Ampex later played a major role in developing commercial videotape recorders, including the home Video Cassette Recorder (VCR). Forty years later, while reading a magazine, Coolbaugh laughed when he learned the real story behind Ampex’s ingenious video recorder design. For six months in the early 1950s, Ampex and RCA had a comprehensive cross-licensing agreement. This agreement gave each company access to the other’s unissued patents. An RCA engineer, Earl Masterson, had filed a patent for the rotating drum recorder in 1950. But the patent was not issued until the end of 1956, by which time Ampex had already successfully stolen the idea and begun developing it, all the time while RCA was charging down a technological blind alley and spilling yet more tape on the laboratory floor.
The first Space Cadets
In July 1954, Riepe and Coolbaugh had become a separate project office and later in the year they had moved to new quarters with their own office at WADC. In the fall, Robert Copeland had joined their office as a civilian administrator. Copeland knew how to navigate the bureaucracy at WADC with skill.
In the spring of 1955 their office grew again. One of Coolbaugh’s contacts at MIT had told him that there were three young reserve officers who had been enrolled in the Air Force’s master’s degree program at MIT. They had learned about the horizon scanner and were interested in working on it. Riepe managed to get the best of the three assigned to the program. His name was Jack Herther. Riepe managed to get the other two assigned to the C&N and Armament laboratories where they could work on the two horizon scanner programs. “Jack was made responsible for the guidance and stabilization areas of the program.” Coolbaugh explained. Captain William O. Troetschel joined the group as well. He was an expert in radio communications and they needed him to coordinate the work with the Rome Laboratories on the communications system. Coolbaugh, Herther, and Troetschel were the three most enthusiastic members of the team, the ones who thought that the satellite was simply the coolest program in the Air Force. “Bill, Jack and I were the ‘Space Cadets’ of the office,” Coolbaugh remembered.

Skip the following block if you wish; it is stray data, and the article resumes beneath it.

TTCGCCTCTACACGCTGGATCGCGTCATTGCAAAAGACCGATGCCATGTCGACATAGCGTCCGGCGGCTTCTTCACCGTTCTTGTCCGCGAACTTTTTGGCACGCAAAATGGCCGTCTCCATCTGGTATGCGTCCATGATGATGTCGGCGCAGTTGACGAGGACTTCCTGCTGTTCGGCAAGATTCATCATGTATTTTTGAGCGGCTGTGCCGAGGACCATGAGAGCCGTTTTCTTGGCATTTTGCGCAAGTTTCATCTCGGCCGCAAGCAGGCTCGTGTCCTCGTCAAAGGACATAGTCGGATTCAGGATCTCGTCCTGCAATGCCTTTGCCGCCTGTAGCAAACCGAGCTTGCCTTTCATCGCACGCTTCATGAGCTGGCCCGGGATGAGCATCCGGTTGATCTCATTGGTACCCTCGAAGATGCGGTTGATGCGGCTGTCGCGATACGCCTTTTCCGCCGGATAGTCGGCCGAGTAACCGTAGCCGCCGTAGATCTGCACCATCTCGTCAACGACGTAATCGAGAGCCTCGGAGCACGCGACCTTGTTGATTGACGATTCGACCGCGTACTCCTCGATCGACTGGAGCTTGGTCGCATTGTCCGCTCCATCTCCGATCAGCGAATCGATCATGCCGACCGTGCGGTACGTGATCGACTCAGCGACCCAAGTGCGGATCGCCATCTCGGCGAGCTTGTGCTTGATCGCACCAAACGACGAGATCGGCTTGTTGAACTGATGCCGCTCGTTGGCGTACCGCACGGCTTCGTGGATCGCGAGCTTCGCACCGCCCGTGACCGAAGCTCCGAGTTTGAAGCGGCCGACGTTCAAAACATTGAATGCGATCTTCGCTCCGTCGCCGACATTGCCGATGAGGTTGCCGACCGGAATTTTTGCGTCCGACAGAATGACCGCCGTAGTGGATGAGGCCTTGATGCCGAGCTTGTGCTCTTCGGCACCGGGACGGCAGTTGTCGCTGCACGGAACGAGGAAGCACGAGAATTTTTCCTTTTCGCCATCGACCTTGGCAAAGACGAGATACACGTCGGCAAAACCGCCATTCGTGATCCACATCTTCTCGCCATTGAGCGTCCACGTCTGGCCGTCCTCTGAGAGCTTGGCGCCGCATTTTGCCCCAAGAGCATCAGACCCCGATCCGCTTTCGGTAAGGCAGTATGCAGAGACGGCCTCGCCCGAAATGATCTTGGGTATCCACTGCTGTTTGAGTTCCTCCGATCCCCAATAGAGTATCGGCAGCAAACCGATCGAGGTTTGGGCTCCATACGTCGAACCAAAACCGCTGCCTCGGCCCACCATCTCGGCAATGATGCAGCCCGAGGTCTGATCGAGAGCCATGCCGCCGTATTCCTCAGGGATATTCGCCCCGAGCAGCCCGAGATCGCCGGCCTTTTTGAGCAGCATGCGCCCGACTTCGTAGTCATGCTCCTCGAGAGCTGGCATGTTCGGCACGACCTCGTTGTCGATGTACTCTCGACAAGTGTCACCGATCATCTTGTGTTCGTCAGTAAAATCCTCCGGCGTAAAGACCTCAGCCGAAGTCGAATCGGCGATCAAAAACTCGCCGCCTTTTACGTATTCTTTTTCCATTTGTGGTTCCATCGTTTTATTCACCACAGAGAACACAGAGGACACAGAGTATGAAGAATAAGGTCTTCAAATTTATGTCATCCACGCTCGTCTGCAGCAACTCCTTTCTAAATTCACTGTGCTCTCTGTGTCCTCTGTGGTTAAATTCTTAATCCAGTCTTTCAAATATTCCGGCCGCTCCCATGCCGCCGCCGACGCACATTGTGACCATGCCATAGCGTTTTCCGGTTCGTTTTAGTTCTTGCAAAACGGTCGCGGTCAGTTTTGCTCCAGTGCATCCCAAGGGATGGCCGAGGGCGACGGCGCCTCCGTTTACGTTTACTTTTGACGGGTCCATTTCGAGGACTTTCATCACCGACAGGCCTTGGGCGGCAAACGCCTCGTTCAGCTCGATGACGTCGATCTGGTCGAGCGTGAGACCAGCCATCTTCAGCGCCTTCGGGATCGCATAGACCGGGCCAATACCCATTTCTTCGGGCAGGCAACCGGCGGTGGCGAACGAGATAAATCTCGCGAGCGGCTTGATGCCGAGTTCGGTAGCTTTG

In addition to running around and meeting with scientists and engineers, there were always briefings. In March 1955, Coolbaugh and Riepe went to Washington to brief a number of top officials on the satellite. The Assistant Secretary of Defense for Research and Development, Donald Quarles was there. He was the top Department of Defense R&D official. Coolbaugh was also pleased to see their ally General Putt in attendance. Coolbaugh brought with him a couple of toys—a model of a small atomic reactor that he had obtained from Atomic International, and a mock-up of a stable inertial platform. Coolbaugh had learned that such models were an important part of any effective briefing. The general officers liked to play with them after the briefing was over and this increased the likelihood that they would remember who Coolbaugh and Riepe were the next time they encountered them.
The briefing went well. Putt was supportive as usual. Quarles, however, was another matter.